The First Tier Tribunal has decided in favour of the taxpayer in Embiricos v HMRC TC/2018/03753, in the first decision to examine the scope of the Partial Closure Notice regime introduced by Finance (No2) Act 2017.
In a ruling that could have wide application in the enquiry process, Judge Robin Vos accepted Mr Kessler’s submissions that the Court of Appeal decision in R (Archer) v HMRC  EWCA Civ 1962 did not apply to partial closure notices, and that a partial closure notice in respect of the taxpayer’s domicile could be issued despite HMRC not yet knowing the amount of tax that was due as a result of their decision on the domicile issue.
10 April 2019
Rory Mullan and Harriet Brown have been commended for their pro bono work by the Court of Appeal in their recent appearance on behalf of the taxpayer in Butt v HMRC  EWCA Civ 554.
The appeal concerned whether Mr Butt could be fixed with a penalty by reference to disallowed input tax, regard being had to article 7 ECHR and article 49 of the EU Charter. Rose LJ gave a judgment holding that he could.
4 April 2019
Old Square Tax Chambers are hosting an afternoon seminar on 7 March 2019 where Patrick Cannon, Etienne Wong and Sarah Squires will be speaking on Current and New Issues with the Taxation of UK Real Estate.
The seminar was held from 16:15 on Thursday 7th March 2019.
The notes are now available to download from here.
The seminar is to be held from 3.45 pm to 6.15 pm in The Old Hall, Lincoln’s Inn and the timetable will be as follows:
3:45 – 4.15 Tea & Coffee
4.15 – 4.50 Patrick Cannon will speak on Current SDLT points of dispute with HMRC
4.50 – 5.25 Sarah Squires will speak on Taxing non-UK real estate investors: Recent developments
5.25 – 6.00 Etienne Wong will speak on Some Recent VAT Developments of Note
6.00 – 6.15 Question to the speakers followed by drinks
Drinks will be hosted immediately after the seminar at which you will have an opportunity to meet members of Old Square Tax Chambers.
The seminar is free of charge.
Please let us know if you wish to attend by emailing firstname.lastname@example.org and do feel free to inform any colleagues who might be interested in joining us
Old Square Tax Chambers hosted an afternoon seminar where Rory Mullan, Ross Birkbeck and Philip Simpson QC.
15:45 – 16:15 Tea & Coffee
16:15 – 16:50 Rory Mullan – Challenging assessments
Applicable time limits for assessments, enquiries and closure notices – extended time limits and the burden of proof – limits on discovery assessments.
16:50 – 17:25 Ross Birkbeck – Issues with closure notices
When are they available and when can they be appealed — Questions of formality — Uncertainties in the partial closure regime
17:25 – 18:00 Philip Simpson QC – Time limits for claims
General issues with making claims – dealing with missed time limits – claims after assessments / amendments – HMRC’s care and management discretion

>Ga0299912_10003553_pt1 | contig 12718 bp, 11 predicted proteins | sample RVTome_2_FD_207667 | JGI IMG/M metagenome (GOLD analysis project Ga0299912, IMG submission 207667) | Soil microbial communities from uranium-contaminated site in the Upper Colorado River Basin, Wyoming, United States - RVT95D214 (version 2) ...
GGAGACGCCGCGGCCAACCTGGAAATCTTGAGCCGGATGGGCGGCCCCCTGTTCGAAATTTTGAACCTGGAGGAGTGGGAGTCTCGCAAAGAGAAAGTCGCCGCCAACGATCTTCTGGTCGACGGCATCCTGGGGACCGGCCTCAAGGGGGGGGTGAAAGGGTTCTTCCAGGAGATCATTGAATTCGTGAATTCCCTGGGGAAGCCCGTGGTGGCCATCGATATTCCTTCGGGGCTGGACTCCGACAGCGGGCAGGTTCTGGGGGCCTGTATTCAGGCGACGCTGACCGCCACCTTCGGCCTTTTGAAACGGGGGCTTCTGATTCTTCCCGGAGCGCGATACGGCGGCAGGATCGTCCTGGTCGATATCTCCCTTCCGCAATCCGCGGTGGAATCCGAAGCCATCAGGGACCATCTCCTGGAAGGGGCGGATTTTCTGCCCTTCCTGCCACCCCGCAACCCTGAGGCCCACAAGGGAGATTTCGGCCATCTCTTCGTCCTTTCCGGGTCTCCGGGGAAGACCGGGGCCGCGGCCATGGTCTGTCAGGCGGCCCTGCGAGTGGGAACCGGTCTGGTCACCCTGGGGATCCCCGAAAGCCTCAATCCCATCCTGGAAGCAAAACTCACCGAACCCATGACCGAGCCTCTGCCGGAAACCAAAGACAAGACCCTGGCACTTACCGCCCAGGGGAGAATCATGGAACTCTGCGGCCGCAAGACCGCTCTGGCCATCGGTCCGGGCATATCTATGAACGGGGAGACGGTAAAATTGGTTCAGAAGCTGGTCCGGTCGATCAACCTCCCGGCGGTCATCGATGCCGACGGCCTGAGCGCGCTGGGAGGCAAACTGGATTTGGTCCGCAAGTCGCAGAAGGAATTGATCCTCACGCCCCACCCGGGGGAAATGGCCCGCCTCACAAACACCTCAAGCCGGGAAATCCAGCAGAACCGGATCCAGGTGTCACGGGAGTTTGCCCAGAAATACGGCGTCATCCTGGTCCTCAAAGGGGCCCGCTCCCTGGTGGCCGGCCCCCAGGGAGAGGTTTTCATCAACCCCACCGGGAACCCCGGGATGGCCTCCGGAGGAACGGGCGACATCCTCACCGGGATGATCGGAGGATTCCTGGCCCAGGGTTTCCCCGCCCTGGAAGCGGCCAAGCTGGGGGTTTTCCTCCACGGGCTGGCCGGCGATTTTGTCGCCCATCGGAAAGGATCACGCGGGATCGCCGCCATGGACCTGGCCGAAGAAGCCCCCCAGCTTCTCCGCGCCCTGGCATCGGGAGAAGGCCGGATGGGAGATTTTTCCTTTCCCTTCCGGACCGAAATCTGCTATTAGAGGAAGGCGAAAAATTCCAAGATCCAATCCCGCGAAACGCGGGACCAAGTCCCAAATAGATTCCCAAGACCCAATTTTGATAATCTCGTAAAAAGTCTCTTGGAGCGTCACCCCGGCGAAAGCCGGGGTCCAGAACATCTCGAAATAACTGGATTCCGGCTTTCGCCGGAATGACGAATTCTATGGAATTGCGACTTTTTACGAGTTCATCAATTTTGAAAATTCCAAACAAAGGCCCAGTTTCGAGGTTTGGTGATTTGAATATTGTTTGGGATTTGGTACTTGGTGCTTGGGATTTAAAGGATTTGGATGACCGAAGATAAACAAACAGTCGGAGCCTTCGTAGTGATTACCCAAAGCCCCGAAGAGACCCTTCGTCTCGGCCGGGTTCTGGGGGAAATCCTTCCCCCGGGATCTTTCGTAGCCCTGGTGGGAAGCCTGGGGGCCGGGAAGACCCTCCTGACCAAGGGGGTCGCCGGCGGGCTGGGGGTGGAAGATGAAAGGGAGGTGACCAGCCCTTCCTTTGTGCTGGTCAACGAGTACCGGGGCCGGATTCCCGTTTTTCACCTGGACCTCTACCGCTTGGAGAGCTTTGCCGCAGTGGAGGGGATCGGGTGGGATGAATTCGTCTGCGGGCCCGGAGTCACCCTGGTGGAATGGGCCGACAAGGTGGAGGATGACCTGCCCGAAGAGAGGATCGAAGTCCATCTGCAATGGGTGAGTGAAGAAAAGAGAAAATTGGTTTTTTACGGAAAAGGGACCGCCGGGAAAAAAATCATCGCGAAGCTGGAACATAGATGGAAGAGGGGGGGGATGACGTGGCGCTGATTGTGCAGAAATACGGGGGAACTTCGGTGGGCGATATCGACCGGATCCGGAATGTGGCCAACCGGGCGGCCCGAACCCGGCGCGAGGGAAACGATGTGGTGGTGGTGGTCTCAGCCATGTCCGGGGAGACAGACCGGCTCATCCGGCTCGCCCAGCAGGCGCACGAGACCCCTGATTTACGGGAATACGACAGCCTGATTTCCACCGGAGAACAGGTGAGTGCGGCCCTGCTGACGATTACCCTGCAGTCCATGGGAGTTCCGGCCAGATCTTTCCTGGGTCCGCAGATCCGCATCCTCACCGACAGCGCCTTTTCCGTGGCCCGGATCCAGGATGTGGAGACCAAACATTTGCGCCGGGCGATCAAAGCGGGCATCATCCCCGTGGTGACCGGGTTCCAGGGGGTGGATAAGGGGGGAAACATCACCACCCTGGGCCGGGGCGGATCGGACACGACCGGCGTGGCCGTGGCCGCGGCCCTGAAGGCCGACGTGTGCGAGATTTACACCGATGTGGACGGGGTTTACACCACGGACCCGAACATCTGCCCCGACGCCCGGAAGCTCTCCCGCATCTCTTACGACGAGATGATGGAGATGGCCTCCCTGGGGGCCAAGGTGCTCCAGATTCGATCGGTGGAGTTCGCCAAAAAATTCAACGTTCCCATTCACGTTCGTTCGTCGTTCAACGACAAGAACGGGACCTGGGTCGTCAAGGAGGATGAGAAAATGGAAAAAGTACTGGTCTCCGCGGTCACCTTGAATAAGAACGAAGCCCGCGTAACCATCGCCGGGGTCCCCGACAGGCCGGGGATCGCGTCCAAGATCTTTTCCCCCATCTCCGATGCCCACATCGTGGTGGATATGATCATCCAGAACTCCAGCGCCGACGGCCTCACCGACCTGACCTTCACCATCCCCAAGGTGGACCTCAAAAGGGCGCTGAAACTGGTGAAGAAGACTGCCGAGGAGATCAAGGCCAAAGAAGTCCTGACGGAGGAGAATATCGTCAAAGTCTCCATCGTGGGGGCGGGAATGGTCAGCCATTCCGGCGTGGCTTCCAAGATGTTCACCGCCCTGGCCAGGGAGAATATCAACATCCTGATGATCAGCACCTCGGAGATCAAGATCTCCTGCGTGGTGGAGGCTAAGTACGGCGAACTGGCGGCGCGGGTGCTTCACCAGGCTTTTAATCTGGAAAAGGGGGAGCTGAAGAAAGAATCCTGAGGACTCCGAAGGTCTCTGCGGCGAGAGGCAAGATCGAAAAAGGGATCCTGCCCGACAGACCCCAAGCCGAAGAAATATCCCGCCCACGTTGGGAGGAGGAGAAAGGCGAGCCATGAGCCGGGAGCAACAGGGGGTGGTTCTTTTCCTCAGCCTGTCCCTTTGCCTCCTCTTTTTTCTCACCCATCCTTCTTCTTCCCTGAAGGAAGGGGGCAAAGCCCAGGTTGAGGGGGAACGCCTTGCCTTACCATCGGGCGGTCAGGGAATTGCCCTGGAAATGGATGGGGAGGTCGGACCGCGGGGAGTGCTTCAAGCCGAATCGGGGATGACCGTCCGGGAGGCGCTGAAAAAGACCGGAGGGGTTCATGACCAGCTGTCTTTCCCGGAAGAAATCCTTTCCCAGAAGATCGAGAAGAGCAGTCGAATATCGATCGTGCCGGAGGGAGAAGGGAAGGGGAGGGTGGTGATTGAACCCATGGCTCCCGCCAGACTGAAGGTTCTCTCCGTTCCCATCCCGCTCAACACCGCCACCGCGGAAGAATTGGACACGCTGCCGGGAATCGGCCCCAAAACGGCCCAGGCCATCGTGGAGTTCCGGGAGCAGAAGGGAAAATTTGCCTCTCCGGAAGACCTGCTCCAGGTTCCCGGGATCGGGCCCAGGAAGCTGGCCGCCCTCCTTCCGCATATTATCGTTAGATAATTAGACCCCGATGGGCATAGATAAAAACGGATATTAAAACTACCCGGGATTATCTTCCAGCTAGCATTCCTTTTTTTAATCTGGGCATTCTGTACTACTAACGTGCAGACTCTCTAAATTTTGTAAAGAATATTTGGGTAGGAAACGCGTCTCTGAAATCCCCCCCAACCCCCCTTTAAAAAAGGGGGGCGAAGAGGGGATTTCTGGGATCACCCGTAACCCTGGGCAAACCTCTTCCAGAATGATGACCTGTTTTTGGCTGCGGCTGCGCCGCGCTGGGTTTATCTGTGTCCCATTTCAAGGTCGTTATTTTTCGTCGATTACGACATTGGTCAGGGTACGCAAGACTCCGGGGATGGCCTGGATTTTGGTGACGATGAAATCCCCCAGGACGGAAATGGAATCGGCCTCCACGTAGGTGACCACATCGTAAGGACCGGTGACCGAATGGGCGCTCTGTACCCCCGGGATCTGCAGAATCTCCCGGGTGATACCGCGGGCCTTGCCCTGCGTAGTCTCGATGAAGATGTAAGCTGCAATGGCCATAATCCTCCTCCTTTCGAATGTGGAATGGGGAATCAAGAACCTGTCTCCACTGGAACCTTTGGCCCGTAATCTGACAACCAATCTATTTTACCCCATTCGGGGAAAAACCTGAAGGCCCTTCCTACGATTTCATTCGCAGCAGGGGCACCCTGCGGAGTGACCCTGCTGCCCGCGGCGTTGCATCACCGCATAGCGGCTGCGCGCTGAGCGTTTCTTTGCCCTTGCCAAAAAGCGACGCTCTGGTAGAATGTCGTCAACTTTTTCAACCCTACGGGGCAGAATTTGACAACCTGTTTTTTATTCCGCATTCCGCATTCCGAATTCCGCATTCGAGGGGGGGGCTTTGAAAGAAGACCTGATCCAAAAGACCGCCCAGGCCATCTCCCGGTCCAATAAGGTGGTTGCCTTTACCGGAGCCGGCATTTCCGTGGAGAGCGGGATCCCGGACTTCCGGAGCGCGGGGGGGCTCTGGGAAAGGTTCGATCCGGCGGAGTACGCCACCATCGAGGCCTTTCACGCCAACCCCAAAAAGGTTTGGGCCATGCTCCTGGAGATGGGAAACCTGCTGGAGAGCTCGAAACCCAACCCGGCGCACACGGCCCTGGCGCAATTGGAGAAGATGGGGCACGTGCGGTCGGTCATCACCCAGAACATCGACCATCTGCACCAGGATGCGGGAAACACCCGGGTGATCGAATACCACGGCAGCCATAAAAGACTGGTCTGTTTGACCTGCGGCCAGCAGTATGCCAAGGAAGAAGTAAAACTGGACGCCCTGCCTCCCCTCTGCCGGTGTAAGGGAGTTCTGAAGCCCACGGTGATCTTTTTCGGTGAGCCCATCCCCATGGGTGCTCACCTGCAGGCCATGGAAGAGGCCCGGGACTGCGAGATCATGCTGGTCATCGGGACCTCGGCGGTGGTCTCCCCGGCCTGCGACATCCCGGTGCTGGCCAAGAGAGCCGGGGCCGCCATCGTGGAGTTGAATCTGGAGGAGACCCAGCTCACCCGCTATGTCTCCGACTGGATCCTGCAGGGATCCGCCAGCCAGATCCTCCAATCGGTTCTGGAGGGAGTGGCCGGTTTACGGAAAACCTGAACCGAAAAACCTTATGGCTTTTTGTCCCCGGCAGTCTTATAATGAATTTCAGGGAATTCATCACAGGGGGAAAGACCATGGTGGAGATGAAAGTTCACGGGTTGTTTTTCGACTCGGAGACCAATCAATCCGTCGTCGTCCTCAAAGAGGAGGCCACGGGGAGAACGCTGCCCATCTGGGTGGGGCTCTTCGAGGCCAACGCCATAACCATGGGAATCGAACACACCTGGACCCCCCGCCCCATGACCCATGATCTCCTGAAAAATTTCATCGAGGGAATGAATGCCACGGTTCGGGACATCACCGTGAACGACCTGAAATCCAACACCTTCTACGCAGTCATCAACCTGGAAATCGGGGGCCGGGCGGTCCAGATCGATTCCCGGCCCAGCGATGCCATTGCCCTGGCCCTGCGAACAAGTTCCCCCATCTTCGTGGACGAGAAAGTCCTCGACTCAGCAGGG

Copies of the speakers’ notes are now available to download here.
Taxman accused of bullying overseas earners with letters ~ a recent article in The Times by Carol Lewis stated
Patrick Cannon, a leading tax barrister, said: “These bullying letters are exactly the sort of thing the Lords criticised.” He said that they were designed to “put the wind up people”, had no official legal status and that response was voluntary. “I absolutely wouldn’t sign this,” he said. “It is a real imposition and very unprofessional of HMRC. The article may be found here:
Old Square Tax Chambers is delighted to announce that Rebecca Sheldon has joined Chambers as a full tenant
Rebecca holds two first class law degrees from the universities of Durham and Cambridge and was graded “outstanding” on the BPTC. Prior to coming to the bar, she worked as a VAT research assistant for Professor Rita De La Feria. Rebecca has also published articles in the British Tax Review.
Further information on Rebecca can be found on her individual profile page.
Please contact Cliff Holland or Franco Lombardi should you have any enquiries regarding Rebecca.
Philip Simpson, Q.C., has successfully acted for the taxpayers in the case of Macleod and Mitchell Contractors Limited v. HMRC  UKUT 46 (TCC). The case concerned keyman insurance policies that were to be taken out for the benefit of the taxpayer company on the life of its director. By mistake, the policies were taken out naming the director as the beneficiary. The company paid regular premiums for a number of years, without anyone realising the mistake. During an enquiry, HMRC spotted the error, and claimed income tax and national insurance contributions on the basis that the premiums had been due by the director, and the fact that the company had paid the premiums counted as earnings for the director. This was said to be because debts due by the director had been paid off. The Upper Tribunal held that neither income tax nor NICs were due. This was because any benefit was not ‘from’ the director’s employment, but arose instead from a mistake. There had been no intention to reward the director for his services by paying the premiums. The taxpayers’ appeals were thus allowed. The decision may be found here:
Sarah will be speaking on the 2017 reforms to the availability of corporation tax loss relief at a seminar organised by MBL Seminars in Birmingham on 20 February 2019.
For more information, including how to register for the seminar, please see here
Philip Simpson QC successfully represented the taxpayer in the case Pulsin’ Limited v. HMRC. The taxpayer manufactured gluten-free brownies. The question was whether they were cakes for VAT purposes, and therefore should be zero-rated. After a hearing that included a tasting session of Pulsin’s products as well as other, similar brownies, the FTT concluded that all four flavours of the taxpayer’s products were cakes.
This case follows on from Mr Simpson’s success, again for the taxpayer, in Lees of Scotland Limited v. HMRC  UKFTT 630.